When I finished this Brazilian novel by Machado de Assis and translated by Helen Caldwell — published in 1899, just on the cusp of the 20th century — the strongest thought in my mind was, “This is the saddest story I have ever heard.” More on that later.
This is a story narrated by Bentinho (the eponymous Dom Casmurro, which means something like Lord-Drawn-Into-Himself, or perhaps Lord Taciturn.) Towards the end of his life, he claims he wants to rejoin his old age and his adolescence, when he was happiest, and so the story is told in a long series of flashbacks.
Bentinho is destined by his pious mother to become a padre, but he feels no inclination for the priesthood. What he does feel an inclination for is his next-door neighbor, the sly, lovely Capitú, and she for him. The next hundred and fifty pages are almost (almost!) a conventional love-story, as the two young lovers plot to keep Bentinho at home. He has to go to seminary, but only for a little while, and while there he makes a lifelong friend: Escobar, who later marries Capitú’s best friend, Sancha. It really couldn’t be any prettier.
But here the vague hints that darkened the first part of the book begin to wind around each other, and the narration takes a lurch. After a good deal of effort, Bentinho and Capitú have a beloved child, Ezekiel, named after Escobar, and their lives seem complete. But after a little while, certain asides and comments hint that not all is as it appears. His story begins to lean toward outright tragedy, and we know which one it’s supposed to be: Othello, of course, a man driven by jealousy and betrayal to ruin his life and his family’s.
But this book is far too sneaky, too wicked and complex, to lead us by the hand so neatly. Bentinho is a gloriously unreliable narrator, a liar throughout the book, even to God (he is always promising God thousands of Our Fathers in return for favors and then canceling the debts.) He claims on several occasions that Capitú can deceive people effortlessly while he cannot, but he is never caught in a lie. And even if you take the open Othello references at face value, Bentinho is not the persecuted Moor. Watch the sleight of hand: his last name is Santiago. (There are dozens of other Shakespeare references: Hamlet, Romeo and Juliet, The Taming of the Shrew — someone, write me a thesis! They probably have, in Portuguese.)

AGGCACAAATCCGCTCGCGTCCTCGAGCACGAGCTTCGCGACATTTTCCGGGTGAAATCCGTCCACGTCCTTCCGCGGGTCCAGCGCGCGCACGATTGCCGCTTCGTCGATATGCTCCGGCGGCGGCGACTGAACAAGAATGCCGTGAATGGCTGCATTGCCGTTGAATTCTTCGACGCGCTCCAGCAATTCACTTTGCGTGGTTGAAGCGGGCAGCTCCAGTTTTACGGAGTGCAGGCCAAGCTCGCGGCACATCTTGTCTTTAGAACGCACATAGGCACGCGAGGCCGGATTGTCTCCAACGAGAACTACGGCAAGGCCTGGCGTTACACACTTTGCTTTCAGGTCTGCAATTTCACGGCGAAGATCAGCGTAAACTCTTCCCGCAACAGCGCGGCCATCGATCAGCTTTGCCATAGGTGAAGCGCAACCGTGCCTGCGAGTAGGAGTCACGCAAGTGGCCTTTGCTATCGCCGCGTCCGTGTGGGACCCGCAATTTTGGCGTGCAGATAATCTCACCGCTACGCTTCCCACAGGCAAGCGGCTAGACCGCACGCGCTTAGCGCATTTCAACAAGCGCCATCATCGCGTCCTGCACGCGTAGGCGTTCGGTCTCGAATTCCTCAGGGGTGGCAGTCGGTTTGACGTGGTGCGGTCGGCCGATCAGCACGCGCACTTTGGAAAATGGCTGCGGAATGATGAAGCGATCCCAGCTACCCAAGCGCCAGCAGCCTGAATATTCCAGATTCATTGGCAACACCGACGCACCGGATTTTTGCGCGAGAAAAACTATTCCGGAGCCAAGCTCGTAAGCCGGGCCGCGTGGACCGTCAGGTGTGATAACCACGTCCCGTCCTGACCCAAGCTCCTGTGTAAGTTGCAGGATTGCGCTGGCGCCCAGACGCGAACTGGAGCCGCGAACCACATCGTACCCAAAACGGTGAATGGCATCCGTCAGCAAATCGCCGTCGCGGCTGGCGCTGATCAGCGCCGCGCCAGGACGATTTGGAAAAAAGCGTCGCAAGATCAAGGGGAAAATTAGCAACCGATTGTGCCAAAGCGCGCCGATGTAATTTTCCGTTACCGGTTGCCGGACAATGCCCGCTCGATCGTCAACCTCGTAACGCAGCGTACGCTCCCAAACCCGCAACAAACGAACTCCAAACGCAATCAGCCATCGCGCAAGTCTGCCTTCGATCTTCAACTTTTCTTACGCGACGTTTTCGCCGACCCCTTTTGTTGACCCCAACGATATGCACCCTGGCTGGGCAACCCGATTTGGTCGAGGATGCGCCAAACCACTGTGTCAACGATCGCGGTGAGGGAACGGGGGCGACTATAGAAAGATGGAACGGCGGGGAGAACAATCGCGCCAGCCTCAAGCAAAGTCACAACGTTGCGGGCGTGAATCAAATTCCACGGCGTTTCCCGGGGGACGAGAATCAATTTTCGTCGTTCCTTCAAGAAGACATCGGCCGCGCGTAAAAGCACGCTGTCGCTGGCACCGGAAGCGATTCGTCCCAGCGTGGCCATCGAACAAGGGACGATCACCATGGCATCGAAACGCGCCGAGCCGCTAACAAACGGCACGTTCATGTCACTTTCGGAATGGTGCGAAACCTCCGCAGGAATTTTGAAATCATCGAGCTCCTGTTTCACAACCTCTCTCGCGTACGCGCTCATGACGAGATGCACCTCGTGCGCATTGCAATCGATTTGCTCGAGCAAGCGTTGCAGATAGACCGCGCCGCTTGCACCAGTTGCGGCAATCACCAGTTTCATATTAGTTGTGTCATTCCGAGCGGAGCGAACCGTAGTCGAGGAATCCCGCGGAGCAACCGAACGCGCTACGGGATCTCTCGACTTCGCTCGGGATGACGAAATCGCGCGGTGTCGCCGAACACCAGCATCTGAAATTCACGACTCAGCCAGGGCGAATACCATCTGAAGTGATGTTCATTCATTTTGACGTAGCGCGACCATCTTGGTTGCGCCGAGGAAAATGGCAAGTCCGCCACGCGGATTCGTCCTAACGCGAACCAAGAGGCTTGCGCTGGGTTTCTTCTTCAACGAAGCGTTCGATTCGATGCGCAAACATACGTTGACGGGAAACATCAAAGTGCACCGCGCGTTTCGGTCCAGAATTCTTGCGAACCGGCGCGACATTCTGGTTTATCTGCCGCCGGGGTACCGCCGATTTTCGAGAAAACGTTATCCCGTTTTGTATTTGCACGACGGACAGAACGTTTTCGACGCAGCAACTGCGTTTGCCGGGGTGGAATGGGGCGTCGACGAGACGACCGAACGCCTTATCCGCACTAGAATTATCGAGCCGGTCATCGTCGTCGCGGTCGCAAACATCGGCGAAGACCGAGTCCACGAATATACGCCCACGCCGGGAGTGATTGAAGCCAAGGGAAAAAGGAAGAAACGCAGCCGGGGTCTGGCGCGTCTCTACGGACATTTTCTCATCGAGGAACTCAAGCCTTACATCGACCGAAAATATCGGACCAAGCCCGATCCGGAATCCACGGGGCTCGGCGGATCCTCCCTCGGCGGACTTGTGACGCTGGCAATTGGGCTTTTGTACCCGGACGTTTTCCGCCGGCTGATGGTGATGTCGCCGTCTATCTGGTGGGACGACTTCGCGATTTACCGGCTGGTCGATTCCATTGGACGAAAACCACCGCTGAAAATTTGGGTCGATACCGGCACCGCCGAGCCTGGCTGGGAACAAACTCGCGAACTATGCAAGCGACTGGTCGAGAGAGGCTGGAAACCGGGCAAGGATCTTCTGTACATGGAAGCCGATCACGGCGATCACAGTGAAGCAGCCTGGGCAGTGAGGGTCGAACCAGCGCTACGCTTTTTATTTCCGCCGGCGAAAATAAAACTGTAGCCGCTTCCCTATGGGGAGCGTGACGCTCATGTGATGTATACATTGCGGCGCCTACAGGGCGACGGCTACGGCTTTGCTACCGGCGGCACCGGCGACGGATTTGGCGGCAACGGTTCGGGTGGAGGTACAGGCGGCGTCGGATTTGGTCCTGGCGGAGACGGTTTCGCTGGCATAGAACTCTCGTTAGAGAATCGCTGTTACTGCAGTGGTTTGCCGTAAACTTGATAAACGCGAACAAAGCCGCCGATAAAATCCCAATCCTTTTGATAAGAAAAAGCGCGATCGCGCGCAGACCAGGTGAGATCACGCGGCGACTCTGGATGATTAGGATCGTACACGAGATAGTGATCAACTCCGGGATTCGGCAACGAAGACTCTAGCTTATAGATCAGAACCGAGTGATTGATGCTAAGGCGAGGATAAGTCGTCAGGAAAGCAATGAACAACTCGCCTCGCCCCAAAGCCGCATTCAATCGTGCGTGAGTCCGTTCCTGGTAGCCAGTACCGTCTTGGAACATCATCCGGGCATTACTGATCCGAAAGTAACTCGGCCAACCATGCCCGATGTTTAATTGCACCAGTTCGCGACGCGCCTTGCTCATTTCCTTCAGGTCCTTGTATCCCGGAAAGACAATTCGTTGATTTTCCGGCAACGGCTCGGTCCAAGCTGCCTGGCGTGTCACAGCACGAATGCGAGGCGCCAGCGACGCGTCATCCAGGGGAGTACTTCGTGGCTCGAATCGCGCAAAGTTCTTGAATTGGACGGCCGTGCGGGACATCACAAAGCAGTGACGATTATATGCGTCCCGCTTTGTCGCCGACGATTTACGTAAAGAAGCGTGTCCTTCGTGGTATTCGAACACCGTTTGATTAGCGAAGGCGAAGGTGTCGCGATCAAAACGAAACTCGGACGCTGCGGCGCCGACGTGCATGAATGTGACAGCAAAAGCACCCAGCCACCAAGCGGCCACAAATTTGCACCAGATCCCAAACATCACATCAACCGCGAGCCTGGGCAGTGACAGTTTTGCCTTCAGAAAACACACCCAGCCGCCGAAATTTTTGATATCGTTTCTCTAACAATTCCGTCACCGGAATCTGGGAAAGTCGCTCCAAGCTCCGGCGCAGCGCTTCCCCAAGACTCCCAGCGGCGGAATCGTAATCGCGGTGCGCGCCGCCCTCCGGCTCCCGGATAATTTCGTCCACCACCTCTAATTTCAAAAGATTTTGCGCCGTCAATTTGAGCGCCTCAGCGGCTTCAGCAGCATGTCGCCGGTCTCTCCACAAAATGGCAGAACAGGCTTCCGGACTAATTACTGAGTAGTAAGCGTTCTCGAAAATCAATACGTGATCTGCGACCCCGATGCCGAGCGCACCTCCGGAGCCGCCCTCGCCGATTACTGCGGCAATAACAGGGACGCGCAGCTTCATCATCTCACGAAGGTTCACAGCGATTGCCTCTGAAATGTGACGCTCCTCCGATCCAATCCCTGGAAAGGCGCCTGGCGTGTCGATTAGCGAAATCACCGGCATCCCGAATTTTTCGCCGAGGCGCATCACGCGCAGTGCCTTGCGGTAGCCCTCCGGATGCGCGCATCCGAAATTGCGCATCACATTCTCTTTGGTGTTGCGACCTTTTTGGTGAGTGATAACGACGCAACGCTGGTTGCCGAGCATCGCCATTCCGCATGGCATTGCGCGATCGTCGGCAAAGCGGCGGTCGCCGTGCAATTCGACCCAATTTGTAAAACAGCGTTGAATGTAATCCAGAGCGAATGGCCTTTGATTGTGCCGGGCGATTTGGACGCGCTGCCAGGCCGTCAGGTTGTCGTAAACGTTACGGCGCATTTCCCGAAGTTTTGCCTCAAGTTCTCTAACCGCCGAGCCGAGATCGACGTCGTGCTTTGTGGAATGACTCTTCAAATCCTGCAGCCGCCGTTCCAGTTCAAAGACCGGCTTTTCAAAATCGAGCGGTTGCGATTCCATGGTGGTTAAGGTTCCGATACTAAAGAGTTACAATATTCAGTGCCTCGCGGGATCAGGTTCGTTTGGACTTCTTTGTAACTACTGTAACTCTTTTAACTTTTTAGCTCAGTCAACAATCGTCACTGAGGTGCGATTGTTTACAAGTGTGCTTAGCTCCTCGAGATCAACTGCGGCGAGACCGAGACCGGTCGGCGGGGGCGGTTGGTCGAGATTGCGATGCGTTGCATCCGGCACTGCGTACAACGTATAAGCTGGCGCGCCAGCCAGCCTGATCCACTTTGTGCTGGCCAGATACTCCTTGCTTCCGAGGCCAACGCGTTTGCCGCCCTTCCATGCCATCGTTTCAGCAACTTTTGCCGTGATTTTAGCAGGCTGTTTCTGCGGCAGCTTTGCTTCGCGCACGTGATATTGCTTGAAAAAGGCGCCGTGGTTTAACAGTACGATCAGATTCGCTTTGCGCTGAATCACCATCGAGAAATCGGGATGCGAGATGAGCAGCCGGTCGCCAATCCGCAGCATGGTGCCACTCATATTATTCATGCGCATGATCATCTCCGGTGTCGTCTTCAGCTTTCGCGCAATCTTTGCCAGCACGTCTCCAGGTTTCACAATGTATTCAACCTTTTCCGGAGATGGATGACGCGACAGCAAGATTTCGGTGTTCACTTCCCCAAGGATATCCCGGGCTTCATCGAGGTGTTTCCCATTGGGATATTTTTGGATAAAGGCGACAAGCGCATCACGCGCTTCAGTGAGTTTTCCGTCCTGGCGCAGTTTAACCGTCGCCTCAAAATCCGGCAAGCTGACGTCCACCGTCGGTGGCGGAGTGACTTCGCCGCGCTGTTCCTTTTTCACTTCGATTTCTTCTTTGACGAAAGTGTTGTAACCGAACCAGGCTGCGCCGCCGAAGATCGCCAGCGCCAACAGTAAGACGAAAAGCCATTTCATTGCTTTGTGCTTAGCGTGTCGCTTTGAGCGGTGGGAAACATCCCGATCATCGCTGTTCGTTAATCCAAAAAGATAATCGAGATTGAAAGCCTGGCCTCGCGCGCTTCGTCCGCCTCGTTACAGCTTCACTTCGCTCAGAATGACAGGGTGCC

Is Bentinho the virtuous, betrayed husband? Is he insanely jealous of a chaste wife? We only see his side of the story; Capitú is never allowed to defend herself. We have only his evidence, such as it is: a strong resemblance, and a moment of unguarded pain at a funeral. Is it enough? We are left to wonder, but the ruinous damage has been done.
There is one clue. Capitú herself gives us a kind of written message, a coded word to the reader. When she and Bentinho are still young, he comes across her scratching words into the wall between their houses. BENTO, she writes, and CAPITOLINA. Then, a moment later, after some promise of his, she writes under his name, liar.
It couldn’t have been based on Ford Madox Ford’s novel The Good Soldier; it was written fifteen years earlier. Yet structurally, emotionally, and brilliantly, that’s what it reminded me of. The unreliable narrator. The long, rambling flashbacks. The two couples. The jealousy. The way, in the end, that no one won. The marvelous, marvelous book. (The Good Soldier, incidentally, is in my top ten; this is an admiring comparison.) Oh, wonderful: the saddest story I have ever heard.
I read this as part of Amateur Reader (I think I must call him Tom now)’s Portuguese Literature Challenge. He is over here examining lots and lots of literature in Portuguese, and his posts are fearfully and wonderfully made. Join in!